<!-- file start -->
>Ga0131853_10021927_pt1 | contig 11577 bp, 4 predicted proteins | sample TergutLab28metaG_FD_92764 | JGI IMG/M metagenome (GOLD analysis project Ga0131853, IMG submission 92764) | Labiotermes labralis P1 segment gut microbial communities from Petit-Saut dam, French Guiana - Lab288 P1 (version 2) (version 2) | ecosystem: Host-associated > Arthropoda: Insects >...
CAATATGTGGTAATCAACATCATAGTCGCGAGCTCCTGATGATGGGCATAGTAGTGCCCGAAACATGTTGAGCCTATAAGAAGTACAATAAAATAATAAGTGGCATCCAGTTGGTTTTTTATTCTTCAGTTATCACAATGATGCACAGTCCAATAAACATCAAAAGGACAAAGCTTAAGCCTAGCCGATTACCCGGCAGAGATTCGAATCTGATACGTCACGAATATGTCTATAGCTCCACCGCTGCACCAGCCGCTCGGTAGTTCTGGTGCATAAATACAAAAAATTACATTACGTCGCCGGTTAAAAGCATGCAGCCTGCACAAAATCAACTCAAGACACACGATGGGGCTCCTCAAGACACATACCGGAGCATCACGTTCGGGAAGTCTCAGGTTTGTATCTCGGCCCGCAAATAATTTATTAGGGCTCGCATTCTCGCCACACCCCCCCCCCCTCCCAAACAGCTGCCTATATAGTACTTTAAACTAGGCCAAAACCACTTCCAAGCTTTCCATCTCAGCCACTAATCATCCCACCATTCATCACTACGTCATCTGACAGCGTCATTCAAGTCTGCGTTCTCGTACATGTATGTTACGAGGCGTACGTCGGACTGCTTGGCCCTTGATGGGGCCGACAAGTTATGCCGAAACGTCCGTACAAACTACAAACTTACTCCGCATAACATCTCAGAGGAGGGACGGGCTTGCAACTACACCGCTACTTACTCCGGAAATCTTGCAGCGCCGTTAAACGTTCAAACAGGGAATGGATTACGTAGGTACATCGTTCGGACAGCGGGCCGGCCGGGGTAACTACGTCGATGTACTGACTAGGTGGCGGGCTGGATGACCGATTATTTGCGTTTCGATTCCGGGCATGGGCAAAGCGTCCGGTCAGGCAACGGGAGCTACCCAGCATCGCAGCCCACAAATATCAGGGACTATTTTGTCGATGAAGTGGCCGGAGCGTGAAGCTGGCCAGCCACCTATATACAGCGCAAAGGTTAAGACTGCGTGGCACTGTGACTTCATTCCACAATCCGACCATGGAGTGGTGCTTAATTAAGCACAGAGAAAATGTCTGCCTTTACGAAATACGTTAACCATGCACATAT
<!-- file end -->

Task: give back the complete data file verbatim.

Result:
>Ga0131853_10021927_pt1 | contig 11577 bp, 4 predicted proteins | sample TergutLab28metaG_FD_92764 | JGI IMG/M metagenome (GOLD analysis project Ga0131853, IMG submission 92764) | Labiotermes labralis P1 segment gut microbial communities from Petit-Saut dam, French Guiana - Lab288 P1 (version 2) (version 2) | ecosystem: Host-associated > Arthropoda: Insects >...
CAATATGTGGTAATCAACATCATAGTCGCGAGCTCCTGATGATGGGCATAGTAGTGCCCGAAACATGTTGAGCCTATAAGAAGTACAATAAAATAATAAGTGGCATCCAGTTGGTTTTTTATTCTTCAGTTATCACAATGATGCACAGTCCAATAAACATCAAAAGGACAAAGCTTAAGCCTAGCCGATTACCCGGCAGAGATTCGAATCTGATACGTCACGAATATGTCTATAGCTCCACCGCTGCACCAGCCGCTCGGTAGTTCTGGTGCATAAATACAAAAAATTACATTACGTCGCCGGTTAAAAGCATGCAGCCTGCACAAAATCAACTCAAGACACACGATGGGGCTCCTCAAGACACATACCGGAGCATCACGTTCGGGAAGTCTCAGGTTTGTATCTCGGCCCGCAAATAATTTATTAGGGCTCGCATTCTCGCCACACCCCCCCCCCCTCCCAAACAGCTGCCTATATAGTACTTTAAACTAGGCCAAAACCACTTCCAAGCTTTCCATCTCAGCCACTAATCATCCCACCATTCATCACTACGTCATCTGACAGCGTCATTCAAGTCTGCGTTCTCGTACATGTATGTTACGAGGCGTACGTCGGACTGCTTGGCCCTTGATGGGGCCGACAAGTTATGCCGAAACGTCCGTACAAACTACAAACTTACTCCGCATAACATCTCAGAGGAGGGACGGGCTTGCAACTACACCGCTACTTACTCCGGAAATCTTGCAGCGCCGTTAAACGTTCAAACAGGGAATGGATTACGTAGGTACATCGTTCGGACAGCGGGCCGGCCGGGGTAACTACGTCGATGTACTGACTAGGTGGCGGGCTGGATGACCGATTATTTGCGTTTCGATTCCGGGCATGGGCAAAGCGTCCGGTCAGGCAACGGGAGCTACCCAGCATCGCAGCCCACAAATATCAGGGACTATTTTGTCGATGAAGTGGCCGGAGCGTGAAGCTGGCCAGCCACCTATATACAGCGCAAAGGTTAAGACTGCGTGGCACTGTGACTTCATTCCACAATCCGACCATGGAGTGGTGCTTAATTAAGCACAGAGAAAATGTCTGCCTTTACGAAATACGTTAACCATGCACATAT